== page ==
"Great Britain, hitherto left to infatuated councils and to pursue measures repugnant to her own interest and distressing to this country, still persists in the design of subjugating these United States; which will compel us into another active and perhaps bloody campaign.


"The United States in Congress assembled, therefore, taking into consideration our present situation, our multiplied transgressions of the holy laws of our God, and his past acts of kindness and goodness towards us, which we ought to record with the liveliest gratitude, think it their indispensable duty to call upon the several States to set apart the last Thursday in April next as a day of fasting, humiliation, and prayer, that our joint supplications may then ascend to the throne of the Ruler of the universe, beseeching him to diffuse a spirit of universal reformation among all ranks and degrees of our citizens, and make us a holy so that we may be a happy, people; that it would please him to impart wisdom, integrity, and unanimity to our counselors; to bless and prosper the reign of our illustrious ally, and give success to his arms employed in the defense of the rights of human nature; that he would smile upon our military arrangements by land and sea, administer comfort and consolation to our prisoners in a cruel captivity, protect the health and life of our commander-in-chief, grant us victory over our enemies, establish peace in all our borders, and give happiness to all our inhabitants; that he would prosper the labor of the husbandman, making the earth yield its increase in abundance, and give a proper season for the ingathering of the fruits thereof; that he would grant success to all engaged in lawful trade and commerce, and take under his guardianship all schools and Seminaries of learning, and make them nurseries of virtue and piety; that he would incline the hearts of all men to peace, and fill them with universal charity and benevolence, and that the religion of our Devine Redeemer, with all its benign influences, may cover the earth as the waters cover the seas.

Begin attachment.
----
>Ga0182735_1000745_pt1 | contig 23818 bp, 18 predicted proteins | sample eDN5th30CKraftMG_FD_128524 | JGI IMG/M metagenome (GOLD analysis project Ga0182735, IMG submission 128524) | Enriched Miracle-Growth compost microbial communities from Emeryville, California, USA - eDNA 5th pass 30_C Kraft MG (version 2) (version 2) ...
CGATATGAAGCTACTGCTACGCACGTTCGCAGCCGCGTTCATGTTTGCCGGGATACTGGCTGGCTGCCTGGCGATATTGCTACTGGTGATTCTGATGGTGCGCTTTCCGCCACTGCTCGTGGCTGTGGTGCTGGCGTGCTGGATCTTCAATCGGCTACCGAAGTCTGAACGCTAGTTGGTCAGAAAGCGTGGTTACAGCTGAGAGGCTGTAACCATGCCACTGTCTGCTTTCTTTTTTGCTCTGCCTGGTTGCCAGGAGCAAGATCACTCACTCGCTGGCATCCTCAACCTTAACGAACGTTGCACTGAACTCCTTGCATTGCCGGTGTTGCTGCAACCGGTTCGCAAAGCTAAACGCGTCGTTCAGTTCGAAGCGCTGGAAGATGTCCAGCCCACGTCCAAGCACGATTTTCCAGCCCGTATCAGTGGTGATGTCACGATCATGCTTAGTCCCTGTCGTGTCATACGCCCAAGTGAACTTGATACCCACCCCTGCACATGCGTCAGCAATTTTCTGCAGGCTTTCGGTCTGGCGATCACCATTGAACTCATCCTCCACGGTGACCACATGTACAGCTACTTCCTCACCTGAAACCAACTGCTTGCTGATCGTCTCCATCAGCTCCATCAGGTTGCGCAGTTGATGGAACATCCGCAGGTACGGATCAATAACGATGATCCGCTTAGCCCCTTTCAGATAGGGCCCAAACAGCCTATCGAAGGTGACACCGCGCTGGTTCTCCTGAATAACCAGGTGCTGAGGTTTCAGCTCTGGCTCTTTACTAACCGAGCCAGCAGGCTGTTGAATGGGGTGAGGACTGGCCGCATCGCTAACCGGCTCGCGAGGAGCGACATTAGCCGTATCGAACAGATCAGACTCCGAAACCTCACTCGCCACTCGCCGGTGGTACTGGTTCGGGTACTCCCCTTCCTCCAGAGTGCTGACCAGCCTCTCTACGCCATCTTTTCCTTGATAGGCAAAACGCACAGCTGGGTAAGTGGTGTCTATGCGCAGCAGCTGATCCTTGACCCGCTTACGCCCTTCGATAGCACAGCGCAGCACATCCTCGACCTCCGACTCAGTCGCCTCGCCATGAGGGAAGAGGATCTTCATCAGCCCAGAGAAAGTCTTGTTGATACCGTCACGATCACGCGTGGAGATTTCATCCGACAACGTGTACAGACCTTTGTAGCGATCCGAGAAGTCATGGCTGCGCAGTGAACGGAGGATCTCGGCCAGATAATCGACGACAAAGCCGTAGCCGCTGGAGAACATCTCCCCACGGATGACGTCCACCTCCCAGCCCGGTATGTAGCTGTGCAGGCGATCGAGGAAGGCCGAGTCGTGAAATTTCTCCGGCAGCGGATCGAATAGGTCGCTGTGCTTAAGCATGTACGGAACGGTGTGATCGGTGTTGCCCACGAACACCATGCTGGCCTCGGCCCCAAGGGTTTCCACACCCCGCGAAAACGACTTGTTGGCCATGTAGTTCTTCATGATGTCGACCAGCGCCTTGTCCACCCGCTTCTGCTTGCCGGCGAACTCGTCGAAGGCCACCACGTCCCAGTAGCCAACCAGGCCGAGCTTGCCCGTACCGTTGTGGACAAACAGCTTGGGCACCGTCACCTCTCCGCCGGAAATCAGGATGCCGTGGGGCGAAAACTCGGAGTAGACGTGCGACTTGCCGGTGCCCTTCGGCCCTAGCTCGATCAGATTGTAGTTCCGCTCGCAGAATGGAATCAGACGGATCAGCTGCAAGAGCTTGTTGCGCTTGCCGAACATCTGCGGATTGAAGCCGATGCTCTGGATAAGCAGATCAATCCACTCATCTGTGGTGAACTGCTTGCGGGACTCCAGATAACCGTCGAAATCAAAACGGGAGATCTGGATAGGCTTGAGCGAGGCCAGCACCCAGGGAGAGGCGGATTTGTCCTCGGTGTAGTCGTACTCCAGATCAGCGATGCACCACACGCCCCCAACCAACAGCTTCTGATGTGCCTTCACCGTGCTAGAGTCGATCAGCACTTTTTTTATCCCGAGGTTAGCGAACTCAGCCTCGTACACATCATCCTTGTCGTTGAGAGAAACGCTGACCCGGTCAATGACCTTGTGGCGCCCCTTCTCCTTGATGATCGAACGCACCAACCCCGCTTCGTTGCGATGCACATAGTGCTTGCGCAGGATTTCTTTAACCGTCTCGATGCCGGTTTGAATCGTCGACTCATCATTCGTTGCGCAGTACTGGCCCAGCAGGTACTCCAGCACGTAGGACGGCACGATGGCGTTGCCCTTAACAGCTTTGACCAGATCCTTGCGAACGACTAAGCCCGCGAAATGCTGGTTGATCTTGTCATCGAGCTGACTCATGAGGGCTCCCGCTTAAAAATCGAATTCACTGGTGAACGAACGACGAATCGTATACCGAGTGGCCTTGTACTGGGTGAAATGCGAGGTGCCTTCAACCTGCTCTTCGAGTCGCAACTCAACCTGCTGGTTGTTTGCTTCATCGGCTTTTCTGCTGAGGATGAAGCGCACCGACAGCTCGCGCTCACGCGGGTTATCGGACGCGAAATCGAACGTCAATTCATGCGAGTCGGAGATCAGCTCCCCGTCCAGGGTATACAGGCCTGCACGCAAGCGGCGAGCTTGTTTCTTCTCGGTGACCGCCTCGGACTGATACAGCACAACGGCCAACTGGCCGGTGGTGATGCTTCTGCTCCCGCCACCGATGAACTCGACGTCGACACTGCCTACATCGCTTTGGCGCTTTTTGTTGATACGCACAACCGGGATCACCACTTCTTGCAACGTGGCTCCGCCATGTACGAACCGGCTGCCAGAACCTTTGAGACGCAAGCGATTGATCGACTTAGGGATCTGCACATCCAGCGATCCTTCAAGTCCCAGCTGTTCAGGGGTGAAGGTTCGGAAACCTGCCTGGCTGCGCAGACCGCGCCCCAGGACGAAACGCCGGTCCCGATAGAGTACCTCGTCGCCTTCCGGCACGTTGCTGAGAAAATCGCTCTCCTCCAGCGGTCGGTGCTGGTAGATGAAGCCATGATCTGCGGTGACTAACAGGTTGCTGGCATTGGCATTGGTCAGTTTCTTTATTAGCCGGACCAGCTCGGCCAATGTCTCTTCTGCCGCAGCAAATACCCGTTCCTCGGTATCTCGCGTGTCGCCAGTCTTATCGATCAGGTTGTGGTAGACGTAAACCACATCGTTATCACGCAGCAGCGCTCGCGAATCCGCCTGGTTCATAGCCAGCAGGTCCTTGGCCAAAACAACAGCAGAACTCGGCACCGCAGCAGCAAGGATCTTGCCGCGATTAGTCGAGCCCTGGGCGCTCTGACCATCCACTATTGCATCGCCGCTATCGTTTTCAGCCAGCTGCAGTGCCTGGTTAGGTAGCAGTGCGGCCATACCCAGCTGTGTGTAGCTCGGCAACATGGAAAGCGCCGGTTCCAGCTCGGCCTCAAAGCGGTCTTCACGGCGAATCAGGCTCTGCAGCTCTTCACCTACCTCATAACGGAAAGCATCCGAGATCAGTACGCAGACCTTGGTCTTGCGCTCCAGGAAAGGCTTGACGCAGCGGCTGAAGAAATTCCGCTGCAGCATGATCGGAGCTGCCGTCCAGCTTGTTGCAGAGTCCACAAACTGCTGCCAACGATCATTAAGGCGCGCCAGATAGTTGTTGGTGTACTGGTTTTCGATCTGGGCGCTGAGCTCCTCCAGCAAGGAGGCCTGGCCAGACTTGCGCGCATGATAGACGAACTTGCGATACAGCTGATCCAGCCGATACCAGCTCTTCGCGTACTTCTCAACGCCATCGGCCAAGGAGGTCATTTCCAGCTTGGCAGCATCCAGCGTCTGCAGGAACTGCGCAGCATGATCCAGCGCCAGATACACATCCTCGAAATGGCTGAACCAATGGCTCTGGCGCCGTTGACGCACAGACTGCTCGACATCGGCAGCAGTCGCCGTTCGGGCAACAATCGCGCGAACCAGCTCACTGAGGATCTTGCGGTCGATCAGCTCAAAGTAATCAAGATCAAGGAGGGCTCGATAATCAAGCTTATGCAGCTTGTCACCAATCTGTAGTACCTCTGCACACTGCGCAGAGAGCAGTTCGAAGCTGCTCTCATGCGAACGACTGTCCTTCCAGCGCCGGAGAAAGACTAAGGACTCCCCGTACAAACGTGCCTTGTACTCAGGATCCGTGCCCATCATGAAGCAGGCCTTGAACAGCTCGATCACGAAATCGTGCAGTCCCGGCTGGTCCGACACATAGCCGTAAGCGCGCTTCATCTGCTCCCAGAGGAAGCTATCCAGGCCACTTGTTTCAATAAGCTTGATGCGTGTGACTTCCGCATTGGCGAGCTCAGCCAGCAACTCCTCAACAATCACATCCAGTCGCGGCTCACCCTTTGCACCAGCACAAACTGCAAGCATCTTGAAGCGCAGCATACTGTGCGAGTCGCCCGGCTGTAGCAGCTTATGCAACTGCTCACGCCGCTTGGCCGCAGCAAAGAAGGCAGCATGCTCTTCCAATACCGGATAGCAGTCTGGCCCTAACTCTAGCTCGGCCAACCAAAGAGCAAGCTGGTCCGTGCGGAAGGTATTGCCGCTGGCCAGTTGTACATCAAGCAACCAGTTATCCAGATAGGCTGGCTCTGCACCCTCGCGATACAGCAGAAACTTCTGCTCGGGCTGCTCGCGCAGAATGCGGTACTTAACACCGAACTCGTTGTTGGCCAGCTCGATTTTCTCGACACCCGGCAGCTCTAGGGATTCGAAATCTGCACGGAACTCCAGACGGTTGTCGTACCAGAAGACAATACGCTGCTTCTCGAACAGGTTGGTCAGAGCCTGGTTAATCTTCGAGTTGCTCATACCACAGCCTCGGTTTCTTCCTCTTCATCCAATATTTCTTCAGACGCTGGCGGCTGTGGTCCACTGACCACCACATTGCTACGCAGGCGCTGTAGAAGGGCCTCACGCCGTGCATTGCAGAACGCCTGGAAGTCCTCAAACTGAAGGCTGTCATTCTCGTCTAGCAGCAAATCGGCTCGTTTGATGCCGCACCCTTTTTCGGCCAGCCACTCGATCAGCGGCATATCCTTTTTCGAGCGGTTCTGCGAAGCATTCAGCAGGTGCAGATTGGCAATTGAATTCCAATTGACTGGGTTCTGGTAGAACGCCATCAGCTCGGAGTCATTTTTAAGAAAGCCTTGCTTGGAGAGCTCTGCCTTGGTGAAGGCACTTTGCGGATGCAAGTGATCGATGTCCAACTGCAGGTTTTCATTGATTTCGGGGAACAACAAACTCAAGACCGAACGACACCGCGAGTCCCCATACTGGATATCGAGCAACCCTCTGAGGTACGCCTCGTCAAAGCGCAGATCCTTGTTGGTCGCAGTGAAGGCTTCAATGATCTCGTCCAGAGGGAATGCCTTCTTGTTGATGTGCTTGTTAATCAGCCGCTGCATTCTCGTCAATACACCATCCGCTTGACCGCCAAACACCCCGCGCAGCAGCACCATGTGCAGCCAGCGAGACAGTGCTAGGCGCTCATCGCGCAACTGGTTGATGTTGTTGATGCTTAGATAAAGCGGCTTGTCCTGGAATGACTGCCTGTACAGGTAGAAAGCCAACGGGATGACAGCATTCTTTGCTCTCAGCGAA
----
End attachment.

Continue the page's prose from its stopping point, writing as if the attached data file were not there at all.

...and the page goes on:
"Done by the United States in Congress assembled this nineteenth day of March in the year of our Lord one thousand sevent hundred & eighty two and in the sixth year of our independence.  John Hanson President. 


Also Signed by the Secretary of Congress Charles Thomson."


This document, acquired from the descendants of John Hanson, was the one sent to Rhode Island; it was re-acquired by the Hanson family in the 19th century. We could find record of only one other copy of this proclamation, which sold more than a decade ago to a major national institution. Thus, this may well be the only original of this proclamation in private hands.


Hanson would leave office with the signing of the preliminary Articles of Peace.  During his one year in office, he approved the Great Seal of the United States that is still used today and helped establish the first U.S. Treasury Department. He led the flight to guarantee the statehood of the Western Territories beyond the Appalachian Mountains that had been controlled by some of the original thirteen colonies.  Hanson's statue sits today in Statuary Hall in the U.S. Capitol.

Rituals of Presidents declaring Thanksgiving days for fasting, prayer and thanks began before independence was declared.  However, this is the first Proclamation of Thanksgiving given by a duly elected "President of the United States" and the immediate predecessor to the Proclamation of later that year that established November as the time in which the nation would thereafter formally celebrate the holiday.